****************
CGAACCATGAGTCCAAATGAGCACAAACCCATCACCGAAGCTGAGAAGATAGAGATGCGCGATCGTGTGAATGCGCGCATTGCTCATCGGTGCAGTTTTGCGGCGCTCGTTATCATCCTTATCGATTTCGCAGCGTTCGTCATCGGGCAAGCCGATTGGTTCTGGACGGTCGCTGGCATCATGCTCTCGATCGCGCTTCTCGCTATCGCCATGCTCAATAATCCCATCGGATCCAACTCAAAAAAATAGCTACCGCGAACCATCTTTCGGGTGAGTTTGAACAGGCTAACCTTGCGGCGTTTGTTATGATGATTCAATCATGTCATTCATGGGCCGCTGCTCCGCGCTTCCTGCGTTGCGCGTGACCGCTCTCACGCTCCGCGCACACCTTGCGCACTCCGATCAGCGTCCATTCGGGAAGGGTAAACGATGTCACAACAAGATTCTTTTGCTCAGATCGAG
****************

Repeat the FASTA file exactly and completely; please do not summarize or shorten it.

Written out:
CGAACCATGAGTCCAAATGAGCACAAACCCATCACCGAAGCTGAGAAGATAGAGATGCGCGATCGTGTGAATGCGCGCATTGCTCATCGGTGCAGTTTTGCGGCGCTCGTTATCATCCTTATCGATTTCGCAGCGTTCGTCATCGGGCAAGCCGATTGGTTCTGGACGGTCGCTGGCATCATGCTCTCGATCGCGCTTCTCGCTATCGCCATGCTCAATAATCCCATCGGATCCAACTCAAAAAAATAGCTACCGCGAACCATCTTTCGGGTGAGTTTGAACAGGCTAACCTTGCGGCGTTTGTTATGATGATTCAATCATGTCATTCATGGGCCGCTGCTCCGCGCTTCCTGCGTTGCGCGTGACCGCTCTCACGCTCCGCGCACACCTTGCGCACTCCGATCAGCGTCCATTCGGGAAGGGTAAACGATGTCACAACAAGATTCTTTTGCTCAGATCGAG